The Bakero Interview
In March 2018, I was fortunate to have the opportunity to sit down with former Spain and Barcelona player, Jose Maria Bakero. Not only did Jose play alongside Pep Guardiola, Romario, and Ronald Koeman, but he also captained the ‘Dream Team’ managed by the great Johan Cruyff. Bakero made 260 appearances for Barcelona and played 30 times for the Spanish national team including two World Cup appearances (1990 and 1994) and the 1988 Euros. He is still heavily involved with the Catalan giants and heads up the Barcelona youth academy.
At the Chicago Red Stars (NWSL), we train at the same facility as Chicago Fire (MLS). Jose Maria’s son Jon played college soccer at Wake Forest University and was chosen by Chicago Fire in the MLS Draft. When I approached Jon about the possibility of meeting his father, he was more than willing to set up a meeting during his next visit. A couple of weeks later, Jon was true to his word and, not only did he set up the meeting, but he also helped translate throughout, which I cannot thank him enough for. With Barcelona’s dramatic impact on the modern game, I was keen to talk to Jose Maria about how he views the game today and what lessons from Cruyff’s time at the Nou Camp are still applicable today, off the pitch as well as on it. Enjoy!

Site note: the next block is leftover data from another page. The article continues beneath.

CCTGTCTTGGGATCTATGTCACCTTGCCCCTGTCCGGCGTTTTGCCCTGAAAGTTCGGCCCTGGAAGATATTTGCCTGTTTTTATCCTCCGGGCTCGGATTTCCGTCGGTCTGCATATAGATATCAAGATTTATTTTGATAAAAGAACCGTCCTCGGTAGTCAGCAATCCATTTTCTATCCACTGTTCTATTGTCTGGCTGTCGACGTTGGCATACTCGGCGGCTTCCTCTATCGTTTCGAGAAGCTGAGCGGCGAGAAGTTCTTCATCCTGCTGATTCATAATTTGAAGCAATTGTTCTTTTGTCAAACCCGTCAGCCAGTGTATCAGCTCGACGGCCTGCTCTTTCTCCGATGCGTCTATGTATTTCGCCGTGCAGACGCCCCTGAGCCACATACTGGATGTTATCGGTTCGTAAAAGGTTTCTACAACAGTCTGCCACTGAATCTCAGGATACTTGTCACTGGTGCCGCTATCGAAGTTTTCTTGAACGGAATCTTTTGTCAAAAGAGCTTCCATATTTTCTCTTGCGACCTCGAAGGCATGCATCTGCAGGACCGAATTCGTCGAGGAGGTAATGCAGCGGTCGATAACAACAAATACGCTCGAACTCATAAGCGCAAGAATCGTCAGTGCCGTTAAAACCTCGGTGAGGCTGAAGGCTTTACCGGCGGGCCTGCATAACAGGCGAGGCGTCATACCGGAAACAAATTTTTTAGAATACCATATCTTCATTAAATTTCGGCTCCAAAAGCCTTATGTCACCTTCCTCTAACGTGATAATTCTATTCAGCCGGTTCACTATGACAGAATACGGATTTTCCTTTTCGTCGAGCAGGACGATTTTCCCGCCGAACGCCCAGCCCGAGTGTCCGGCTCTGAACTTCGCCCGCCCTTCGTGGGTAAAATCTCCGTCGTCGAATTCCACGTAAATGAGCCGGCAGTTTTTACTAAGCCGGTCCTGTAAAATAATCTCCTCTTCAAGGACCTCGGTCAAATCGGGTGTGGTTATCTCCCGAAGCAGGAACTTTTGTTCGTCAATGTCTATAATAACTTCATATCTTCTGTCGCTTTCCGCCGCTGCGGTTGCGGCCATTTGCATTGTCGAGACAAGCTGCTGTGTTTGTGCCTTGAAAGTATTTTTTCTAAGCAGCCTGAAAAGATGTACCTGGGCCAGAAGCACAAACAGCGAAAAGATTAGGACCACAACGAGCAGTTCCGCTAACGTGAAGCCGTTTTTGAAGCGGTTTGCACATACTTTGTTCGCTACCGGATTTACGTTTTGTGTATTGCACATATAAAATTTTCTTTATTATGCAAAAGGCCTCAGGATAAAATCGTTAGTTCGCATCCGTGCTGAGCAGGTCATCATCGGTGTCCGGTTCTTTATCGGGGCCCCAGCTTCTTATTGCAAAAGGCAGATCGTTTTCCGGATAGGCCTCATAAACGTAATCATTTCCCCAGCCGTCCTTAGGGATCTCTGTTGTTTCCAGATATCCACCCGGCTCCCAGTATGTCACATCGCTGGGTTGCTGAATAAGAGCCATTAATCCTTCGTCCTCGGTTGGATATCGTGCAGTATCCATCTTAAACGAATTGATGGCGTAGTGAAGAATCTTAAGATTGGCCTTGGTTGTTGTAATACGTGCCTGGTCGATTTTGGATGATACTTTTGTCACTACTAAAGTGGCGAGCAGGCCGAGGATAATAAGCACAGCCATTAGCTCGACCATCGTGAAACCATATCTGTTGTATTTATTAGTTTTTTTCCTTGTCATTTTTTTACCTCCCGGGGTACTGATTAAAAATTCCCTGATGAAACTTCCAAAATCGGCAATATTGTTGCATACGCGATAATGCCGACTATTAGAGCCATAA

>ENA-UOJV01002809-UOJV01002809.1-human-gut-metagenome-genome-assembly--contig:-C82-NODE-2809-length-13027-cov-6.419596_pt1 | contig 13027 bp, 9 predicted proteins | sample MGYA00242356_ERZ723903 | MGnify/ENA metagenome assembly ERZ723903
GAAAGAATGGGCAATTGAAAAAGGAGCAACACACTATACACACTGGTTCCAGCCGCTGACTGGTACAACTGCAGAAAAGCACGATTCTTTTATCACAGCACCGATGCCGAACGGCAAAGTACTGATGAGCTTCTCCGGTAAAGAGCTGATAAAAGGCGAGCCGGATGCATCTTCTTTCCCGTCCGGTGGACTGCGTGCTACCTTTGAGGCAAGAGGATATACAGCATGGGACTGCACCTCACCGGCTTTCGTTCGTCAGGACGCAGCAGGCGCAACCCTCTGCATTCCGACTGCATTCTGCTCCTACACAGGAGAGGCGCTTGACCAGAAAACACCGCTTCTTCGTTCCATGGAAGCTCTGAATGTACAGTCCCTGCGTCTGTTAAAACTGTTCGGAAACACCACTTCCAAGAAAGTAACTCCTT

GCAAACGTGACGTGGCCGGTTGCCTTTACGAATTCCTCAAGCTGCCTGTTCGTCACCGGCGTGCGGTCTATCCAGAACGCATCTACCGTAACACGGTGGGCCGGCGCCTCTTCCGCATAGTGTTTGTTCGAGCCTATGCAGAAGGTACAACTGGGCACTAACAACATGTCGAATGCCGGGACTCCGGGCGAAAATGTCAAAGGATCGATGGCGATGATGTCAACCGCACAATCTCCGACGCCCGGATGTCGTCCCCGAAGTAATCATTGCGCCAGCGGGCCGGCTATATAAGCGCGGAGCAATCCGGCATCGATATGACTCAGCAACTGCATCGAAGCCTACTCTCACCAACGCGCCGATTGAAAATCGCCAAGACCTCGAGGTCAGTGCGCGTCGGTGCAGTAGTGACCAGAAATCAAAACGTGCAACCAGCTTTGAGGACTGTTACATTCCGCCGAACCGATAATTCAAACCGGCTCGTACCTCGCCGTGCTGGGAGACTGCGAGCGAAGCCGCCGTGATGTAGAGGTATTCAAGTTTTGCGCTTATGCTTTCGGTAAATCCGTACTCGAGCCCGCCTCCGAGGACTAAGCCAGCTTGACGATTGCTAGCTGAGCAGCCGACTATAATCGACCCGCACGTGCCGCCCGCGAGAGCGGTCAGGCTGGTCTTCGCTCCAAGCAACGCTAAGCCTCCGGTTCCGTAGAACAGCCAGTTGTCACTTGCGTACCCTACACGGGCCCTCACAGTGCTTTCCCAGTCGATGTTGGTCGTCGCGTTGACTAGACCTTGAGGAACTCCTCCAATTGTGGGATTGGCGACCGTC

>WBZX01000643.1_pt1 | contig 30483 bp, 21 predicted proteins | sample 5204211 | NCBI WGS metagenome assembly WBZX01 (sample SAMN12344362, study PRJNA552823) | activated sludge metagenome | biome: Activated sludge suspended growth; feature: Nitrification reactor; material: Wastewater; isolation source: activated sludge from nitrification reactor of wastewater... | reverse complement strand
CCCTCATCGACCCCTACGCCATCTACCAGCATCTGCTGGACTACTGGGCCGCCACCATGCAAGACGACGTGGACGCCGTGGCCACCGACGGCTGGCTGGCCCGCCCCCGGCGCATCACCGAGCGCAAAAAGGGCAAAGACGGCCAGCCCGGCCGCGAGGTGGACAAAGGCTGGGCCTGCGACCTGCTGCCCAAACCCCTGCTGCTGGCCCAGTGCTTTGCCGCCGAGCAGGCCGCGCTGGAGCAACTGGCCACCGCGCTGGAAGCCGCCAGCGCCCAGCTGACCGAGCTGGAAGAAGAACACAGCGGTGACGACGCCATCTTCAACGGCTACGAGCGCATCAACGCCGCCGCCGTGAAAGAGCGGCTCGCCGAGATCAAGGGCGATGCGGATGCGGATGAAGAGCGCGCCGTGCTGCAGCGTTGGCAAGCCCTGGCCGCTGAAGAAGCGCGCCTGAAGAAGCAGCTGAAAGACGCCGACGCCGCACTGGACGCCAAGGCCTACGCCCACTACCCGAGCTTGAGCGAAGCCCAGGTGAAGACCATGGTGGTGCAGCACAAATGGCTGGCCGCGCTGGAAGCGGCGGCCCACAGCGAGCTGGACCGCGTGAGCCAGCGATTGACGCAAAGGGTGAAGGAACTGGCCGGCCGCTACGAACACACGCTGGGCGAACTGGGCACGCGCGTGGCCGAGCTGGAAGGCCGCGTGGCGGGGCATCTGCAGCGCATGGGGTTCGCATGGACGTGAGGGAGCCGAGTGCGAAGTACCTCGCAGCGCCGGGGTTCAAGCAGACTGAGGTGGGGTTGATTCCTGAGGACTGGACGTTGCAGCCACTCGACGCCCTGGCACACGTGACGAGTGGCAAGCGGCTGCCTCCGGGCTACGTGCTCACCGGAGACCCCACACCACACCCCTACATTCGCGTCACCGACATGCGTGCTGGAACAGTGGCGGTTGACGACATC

When you moved from Real Sociedad to Barcelona, what was the toughest adjustment: lifestyle, pressure or level of football?
There were a few things. Yes, the football was a change but there was also moving from a small city to a big city, and a fourteen thousand stadium to a one-hundred and twenty-thousand seater stadium. It was also a change going from the best player on a team to becoming just a regular player.
How difficult did you find that transition?